Towards generating multiple-fungal disease resistance in lentil- can we score a hat trick?

Posted on 06.02.2017 | Last Modified 22.02.2021
Lead Researcher (PI): Sabine Banniza
Institution: University of Saskatchewan
Total WGRF Funding: $137,554
Co-Funders: Agriculture Development Fund, Saskatchewan Pulse Growers
Start Date: 2014
Project Length: 5 Years

To use the latest genomics approaches to identify genes conferring resistance to all three major diseases in lentils: anthracnose, ascochyta and stemphylium.

Project Summary:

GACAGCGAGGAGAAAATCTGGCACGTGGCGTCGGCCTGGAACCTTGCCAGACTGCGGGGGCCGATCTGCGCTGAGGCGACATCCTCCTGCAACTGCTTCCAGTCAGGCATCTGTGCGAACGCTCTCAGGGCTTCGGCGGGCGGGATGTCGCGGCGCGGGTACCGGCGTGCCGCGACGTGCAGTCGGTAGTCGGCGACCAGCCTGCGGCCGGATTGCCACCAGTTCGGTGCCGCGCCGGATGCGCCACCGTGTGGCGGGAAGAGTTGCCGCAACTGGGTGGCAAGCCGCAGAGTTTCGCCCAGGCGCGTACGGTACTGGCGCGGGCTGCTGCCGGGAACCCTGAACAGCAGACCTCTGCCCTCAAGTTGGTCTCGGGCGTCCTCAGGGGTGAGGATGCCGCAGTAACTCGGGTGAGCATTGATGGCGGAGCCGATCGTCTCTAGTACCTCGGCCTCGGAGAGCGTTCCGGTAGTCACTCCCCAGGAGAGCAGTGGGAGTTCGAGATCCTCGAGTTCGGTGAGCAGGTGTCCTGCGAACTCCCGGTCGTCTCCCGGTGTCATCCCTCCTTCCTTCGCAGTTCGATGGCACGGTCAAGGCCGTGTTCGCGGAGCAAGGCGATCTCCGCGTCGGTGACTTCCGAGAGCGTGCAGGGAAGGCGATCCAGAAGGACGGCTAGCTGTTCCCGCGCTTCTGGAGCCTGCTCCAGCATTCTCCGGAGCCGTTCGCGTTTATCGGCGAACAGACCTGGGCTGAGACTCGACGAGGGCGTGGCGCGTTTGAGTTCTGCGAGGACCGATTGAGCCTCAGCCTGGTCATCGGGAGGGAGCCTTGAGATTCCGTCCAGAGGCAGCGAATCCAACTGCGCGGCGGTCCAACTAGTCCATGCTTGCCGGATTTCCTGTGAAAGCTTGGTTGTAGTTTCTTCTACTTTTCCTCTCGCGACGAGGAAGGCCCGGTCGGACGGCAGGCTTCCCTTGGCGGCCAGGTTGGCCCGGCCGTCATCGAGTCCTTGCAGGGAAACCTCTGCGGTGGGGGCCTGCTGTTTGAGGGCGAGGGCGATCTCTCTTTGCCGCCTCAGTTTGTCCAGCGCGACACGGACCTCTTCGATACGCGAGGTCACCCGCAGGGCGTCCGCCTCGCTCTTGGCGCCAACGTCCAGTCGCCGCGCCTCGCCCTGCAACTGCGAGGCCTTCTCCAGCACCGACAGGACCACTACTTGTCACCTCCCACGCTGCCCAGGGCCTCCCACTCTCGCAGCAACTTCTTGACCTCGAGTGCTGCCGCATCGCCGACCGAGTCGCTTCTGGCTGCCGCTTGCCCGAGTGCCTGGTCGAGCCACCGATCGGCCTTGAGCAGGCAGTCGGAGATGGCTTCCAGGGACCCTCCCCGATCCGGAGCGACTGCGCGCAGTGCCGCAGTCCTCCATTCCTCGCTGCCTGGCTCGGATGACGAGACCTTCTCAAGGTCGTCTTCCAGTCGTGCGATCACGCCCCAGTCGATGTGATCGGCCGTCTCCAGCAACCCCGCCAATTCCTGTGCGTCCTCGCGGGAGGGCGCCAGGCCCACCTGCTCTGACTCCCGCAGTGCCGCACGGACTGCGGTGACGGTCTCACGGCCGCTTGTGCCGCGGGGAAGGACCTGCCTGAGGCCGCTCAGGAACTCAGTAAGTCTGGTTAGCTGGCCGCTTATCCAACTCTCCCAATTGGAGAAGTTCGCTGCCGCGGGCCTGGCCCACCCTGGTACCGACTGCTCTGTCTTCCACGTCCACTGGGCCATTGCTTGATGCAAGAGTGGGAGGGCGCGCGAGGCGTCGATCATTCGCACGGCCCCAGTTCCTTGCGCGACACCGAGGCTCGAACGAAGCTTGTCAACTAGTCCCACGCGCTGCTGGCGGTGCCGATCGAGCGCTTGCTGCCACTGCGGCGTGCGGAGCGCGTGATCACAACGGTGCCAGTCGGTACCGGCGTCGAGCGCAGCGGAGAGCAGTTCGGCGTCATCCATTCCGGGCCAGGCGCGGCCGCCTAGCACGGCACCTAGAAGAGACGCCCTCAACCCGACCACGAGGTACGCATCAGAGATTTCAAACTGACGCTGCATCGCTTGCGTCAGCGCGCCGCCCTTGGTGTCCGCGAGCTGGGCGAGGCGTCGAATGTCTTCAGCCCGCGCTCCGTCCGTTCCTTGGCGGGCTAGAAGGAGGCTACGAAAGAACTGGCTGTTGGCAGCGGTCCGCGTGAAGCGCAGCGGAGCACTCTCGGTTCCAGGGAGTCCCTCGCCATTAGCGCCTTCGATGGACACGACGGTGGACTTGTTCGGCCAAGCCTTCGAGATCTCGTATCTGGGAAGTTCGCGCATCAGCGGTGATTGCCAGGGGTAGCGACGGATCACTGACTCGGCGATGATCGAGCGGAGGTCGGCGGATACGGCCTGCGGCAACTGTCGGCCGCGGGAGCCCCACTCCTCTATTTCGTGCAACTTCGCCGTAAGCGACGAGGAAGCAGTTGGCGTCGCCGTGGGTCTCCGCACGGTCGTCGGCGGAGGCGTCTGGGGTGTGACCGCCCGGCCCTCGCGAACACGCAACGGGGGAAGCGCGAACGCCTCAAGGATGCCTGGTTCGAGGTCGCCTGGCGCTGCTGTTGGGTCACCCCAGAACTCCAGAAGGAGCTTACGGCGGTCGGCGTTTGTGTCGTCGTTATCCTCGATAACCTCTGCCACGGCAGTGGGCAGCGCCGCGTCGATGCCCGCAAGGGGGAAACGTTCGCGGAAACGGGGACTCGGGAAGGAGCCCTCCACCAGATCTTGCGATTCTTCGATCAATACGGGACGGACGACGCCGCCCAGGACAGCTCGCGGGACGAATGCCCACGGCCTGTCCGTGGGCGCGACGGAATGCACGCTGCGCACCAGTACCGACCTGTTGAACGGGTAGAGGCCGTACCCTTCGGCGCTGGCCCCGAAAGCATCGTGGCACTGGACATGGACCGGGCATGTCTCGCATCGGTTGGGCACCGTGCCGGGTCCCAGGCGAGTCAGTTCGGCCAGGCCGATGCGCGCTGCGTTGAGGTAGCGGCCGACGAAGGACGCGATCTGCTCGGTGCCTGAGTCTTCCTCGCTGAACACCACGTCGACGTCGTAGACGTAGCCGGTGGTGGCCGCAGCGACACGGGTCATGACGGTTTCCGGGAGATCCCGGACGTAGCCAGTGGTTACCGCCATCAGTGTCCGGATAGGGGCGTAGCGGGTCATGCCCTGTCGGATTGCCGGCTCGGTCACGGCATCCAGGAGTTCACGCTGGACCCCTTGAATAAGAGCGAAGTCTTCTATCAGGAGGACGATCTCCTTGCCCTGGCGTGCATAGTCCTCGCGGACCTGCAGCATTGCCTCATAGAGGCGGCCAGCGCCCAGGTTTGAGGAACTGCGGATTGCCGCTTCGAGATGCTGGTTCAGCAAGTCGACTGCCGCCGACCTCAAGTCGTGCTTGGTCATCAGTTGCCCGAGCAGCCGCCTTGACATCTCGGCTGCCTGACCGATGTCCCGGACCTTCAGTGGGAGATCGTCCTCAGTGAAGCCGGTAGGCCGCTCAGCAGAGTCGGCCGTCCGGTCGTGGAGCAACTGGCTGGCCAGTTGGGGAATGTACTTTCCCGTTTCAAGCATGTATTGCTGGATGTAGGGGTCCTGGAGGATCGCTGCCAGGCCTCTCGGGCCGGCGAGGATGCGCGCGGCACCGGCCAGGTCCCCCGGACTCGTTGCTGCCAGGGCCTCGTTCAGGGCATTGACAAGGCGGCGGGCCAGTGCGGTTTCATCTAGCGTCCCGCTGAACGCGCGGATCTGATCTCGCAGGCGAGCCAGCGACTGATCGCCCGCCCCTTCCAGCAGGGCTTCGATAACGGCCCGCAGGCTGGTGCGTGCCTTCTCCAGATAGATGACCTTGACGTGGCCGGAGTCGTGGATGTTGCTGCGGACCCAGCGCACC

Lentil production has been affected by three major foliar diseases over the past 2 decades, ascochyta blight caused by Ascochyta lentis, anthracnose caused by Colletotrichum lentis and stemphylium blight caused by Stemphylium botryosum. No resistance to the more aggressive and widespread race 0 of the anthracnose pathogen has been identified in cultivated lentil, erosion of resistance to the ascochyta blight fungus has been observed, and resistance to stemphylium blight in cultivated lentil is low and complex. A wild relative of lentil, Lens ervoides, has emerged as a valuable source of resistance to these pathogens, and crossing of it with lentil varieties has been made possible through special techniques such as embryo rescue. However, the tracing of, and selection for these genes from the wild relative among the hundreds and thousands of offspring from such crosses during the early generations of the breeding process remain a problem. Conventional pathogenicity testing is not feasible then because of high numbers of individuals and lines in early generations, so tags associated with such genes (molecular markers) have proven useful in such situations in other systems. The development of such tags is not possible in populations developed from crosses of the wild and cultivated species, but is feasible in those from a cross of two wild parents, as was done in this project. This population was genetically characterized which allowed us to develop a genetic map that we used as a guide to locations in the genome that are associated with disease resistance. For this purpose, the population was also screened for resistance to all three diseases, which allowed us to identify 8 locations on the genetic map that are associated with anthracnose resistance and three locations associated with stemphylium blight resistance. These locations are hot spots for resistance gene candidates, so with the help of genome information generated earlier in Dr. Bett’s group, we could catalogue all the genes located at these hot spots. It was not possible to use the genetic map to locate hot spots for resistance gene candidates for ascochyta blight, so we used two other approaches to identify genes or their products involved in resistance. In the first approach, we monitored the expression of genes specifically activated or suppressed in resistant compared to susceptible lines after their infection with the respective pathogen. In the second approach, rather than looking at gene expression, we monitored what proteins (the product of expressed genes) were synthesized and in what quantities in the wild lentil lines after challenge with those pathogens. In addition to molecular markers associated with the hot spots on the genetic map, these latter two approaches, together with the information provided by the genetic map, allowed us to identify 24 gene candidates for ascochyta blight resistance, 55 gene candidates for anthracnose resistance and 45 for stemphylium blight resistance. We have prioritized 10 candidate genes for resistance to ascochyta blight, 27 for anthracnose and 20 for stemphylium blight resistance for further validation and testing as molecular markers in the breeding program.